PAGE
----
Pregnancy has not been associated with a higher risk of mortality in COVID-19. , though disease severity may be higher in the latter half of pregnancy. The risk of hospitalization and admission to intensive care is also increased in pregnancy complicated by COVID-19. COVID-19 beyond 20 weeks of pregnancy is associated with a five-fold risk of ICU admission, but very few women have required oxygen supplementation and mechanical ventilation.
The risk of preterm delivery is three-fold increased in this infection but is mostly due to medical decisions intended to improve the mother’s health. Cesarean sections are also increased in this condition. The powerful immunosuppressive action of corticosteroids has led to their deployment in the management of the ARDS associated with severe COVID-19. The RECOVERY trial showed that the potent corticosteroid dexamethasone, at a low dose of 6 mg, reduced the death rate associated with COVID-19 among those patients who required mechanical ventilation by a third. Moreover, it reduced mortality among those on supplemental oxygen by a fifth. Dexamethasone cannot be used for prolonged periods in pregnancy as it rapidly crosses the placenta and is teratogenic.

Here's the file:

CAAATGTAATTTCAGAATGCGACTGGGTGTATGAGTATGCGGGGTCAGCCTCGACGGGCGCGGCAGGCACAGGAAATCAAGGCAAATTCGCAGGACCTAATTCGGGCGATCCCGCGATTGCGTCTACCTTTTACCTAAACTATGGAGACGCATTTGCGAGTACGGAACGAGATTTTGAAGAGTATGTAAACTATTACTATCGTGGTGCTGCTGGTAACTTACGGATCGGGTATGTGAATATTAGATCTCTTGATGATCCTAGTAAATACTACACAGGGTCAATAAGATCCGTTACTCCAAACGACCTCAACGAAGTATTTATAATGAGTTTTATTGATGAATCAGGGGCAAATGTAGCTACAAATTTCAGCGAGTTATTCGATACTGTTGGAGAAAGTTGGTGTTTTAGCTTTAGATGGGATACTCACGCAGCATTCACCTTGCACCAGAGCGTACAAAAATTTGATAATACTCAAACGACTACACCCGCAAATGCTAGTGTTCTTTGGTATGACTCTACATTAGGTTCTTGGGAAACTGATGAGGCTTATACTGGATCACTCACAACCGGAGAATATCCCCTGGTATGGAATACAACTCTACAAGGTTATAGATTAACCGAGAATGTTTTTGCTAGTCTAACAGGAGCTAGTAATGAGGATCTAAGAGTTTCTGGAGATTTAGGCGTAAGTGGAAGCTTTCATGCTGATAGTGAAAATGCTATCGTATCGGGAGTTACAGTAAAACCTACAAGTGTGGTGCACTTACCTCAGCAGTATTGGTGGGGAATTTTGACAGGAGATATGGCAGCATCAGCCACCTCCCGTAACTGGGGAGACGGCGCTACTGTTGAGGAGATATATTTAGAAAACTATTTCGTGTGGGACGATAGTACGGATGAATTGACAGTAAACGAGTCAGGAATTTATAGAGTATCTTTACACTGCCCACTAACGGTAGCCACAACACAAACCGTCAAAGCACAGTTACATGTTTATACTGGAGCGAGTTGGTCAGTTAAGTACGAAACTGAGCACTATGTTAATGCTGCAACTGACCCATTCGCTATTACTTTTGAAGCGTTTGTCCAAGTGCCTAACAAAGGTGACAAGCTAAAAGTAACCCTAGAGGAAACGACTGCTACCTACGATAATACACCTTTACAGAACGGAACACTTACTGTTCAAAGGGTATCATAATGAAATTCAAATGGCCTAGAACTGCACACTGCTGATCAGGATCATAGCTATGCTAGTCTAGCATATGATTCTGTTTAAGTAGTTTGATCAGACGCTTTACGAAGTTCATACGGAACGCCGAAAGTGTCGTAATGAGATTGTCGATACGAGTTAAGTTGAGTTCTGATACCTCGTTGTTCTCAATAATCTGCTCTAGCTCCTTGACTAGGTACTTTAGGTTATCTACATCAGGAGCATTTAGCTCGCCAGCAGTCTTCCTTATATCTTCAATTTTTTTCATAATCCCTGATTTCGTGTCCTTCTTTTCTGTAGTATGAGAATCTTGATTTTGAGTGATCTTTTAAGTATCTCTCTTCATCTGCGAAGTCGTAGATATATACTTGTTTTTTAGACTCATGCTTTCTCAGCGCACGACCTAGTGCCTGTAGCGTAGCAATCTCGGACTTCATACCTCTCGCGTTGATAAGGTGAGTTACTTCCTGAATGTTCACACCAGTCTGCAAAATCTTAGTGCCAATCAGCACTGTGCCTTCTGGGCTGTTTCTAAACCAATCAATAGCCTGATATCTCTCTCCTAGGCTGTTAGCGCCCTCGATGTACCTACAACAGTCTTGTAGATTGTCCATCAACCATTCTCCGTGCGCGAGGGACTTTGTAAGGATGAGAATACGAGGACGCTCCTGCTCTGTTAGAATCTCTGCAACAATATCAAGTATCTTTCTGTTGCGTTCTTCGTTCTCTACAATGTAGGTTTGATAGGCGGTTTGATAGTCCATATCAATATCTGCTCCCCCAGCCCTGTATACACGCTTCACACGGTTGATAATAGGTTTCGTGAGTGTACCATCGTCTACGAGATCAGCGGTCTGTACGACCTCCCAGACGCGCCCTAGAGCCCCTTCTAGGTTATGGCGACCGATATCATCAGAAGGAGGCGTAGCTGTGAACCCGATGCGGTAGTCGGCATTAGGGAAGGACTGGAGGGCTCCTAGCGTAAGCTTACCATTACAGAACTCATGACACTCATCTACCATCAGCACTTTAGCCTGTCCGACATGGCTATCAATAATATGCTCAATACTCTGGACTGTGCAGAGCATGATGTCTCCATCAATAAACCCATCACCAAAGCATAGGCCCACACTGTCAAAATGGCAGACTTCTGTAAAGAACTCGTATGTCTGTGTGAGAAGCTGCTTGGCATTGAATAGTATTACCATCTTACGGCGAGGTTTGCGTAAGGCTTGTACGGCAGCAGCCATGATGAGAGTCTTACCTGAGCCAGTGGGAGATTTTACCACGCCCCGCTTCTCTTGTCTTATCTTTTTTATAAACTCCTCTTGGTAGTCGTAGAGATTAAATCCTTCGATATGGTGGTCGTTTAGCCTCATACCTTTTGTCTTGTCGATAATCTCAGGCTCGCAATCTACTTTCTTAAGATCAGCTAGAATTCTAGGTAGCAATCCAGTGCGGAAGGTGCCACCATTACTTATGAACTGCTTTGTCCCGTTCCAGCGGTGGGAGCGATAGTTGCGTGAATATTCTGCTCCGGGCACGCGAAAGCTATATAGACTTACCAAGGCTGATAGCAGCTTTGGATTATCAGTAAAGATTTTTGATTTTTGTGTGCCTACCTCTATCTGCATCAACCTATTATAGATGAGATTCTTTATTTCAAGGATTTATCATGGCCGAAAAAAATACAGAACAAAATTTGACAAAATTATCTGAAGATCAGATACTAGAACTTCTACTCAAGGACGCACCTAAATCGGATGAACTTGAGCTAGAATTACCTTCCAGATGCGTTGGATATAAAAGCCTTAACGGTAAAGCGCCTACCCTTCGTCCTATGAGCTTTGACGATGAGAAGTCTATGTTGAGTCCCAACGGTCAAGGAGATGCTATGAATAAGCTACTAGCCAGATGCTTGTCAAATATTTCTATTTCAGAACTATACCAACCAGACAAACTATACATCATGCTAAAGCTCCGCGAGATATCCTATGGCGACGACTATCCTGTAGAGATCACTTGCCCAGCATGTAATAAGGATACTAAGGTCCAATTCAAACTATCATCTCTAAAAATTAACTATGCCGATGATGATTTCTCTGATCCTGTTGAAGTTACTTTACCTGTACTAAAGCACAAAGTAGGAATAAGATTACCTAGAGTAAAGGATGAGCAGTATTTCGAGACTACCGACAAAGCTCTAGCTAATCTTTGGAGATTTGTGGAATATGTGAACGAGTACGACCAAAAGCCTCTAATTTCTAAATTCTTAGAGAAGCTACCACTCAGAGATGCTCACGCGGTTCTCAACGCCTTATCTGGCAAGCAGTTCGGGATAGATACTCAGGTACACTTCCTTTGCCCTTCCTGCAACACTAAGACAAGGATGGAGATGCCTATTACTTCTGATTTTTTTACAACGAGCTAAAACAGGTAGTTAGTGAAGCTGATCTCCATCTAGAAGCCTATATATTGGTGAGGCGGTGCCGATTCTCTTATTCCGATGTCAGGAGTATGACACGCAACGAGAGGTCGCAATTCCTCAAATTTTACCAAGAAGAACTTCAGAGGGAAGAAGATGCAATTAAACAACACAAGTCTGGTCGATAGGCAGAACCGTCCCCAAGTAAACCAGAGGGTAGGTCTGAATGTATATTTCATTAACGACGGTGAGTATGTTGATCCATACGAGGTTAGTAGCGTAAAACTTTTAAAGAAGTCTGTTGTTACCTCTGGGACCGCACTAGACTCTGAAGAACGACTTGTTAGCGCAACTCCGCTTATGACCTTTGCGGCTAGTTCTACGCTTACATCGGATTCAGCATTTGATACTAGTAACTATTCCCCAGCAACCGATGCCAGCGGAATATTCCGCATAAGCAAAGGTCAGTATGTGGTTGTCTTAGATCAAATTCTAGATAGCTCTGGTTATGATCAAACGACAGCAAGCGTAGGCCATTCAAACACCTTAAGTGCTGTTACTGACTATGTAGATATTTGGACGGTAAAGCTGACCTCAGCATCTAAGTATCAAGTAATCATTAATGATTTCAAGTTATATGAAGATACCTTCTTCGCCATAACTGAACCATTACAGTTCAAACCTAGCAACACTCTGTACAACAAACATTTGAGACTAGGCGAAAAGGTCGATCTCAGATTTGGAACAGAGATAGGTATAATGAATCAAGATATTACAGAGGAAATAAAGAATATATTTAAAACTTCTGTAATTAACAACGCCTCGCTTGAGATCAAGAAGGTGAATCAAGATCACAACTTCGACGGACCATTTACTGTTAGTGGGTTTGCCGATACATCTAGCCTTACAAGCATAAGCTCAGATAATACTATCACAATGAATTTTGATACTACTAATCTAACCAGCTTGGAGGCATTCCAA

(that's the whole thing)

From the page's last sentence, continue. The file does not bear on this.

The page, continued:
The Royal College of Obstetricians and Gynecology (RCOG) therefore recommends oral prednisolone or intravenous hydrocortisone for pregnant women with moderate to severe COVID-19, while another study prefers methylprednisolone instead. The Society of Critical Care Medicine and the European Society of Intensive Care Medicine had earlier issued its guideline on the use of intravenous methylprednisolone in ARDS, because of the improvement in this condition, spanning multiple outcomes, including healthcare use and death rate. The latter drug has been proved to be effective in acute lung injury. Moreover, it does not cross the placenta into the fetus to any significant extent. However, it is more expensive than the others, an important consideration in low-resource settings.
Methylprednisolone is concentrated to higher levels in the lungs compared to prednisolone, being more extensively distributed by volume, remaining in the lung tissues for a longer time, and being lipid-soluble. The ideal corticosteroid for the treatment of pregnancy with moderate-to-severe COVID-19 would thus distribute well in the lung parenchyma but does not cross the placental barrier significantly. If the steroid is being given to hasten fetal lung maturity, because of impending preterm delivery, a short-term course of dexamethasone or betamethasone should be given, followed by methylprednisolone.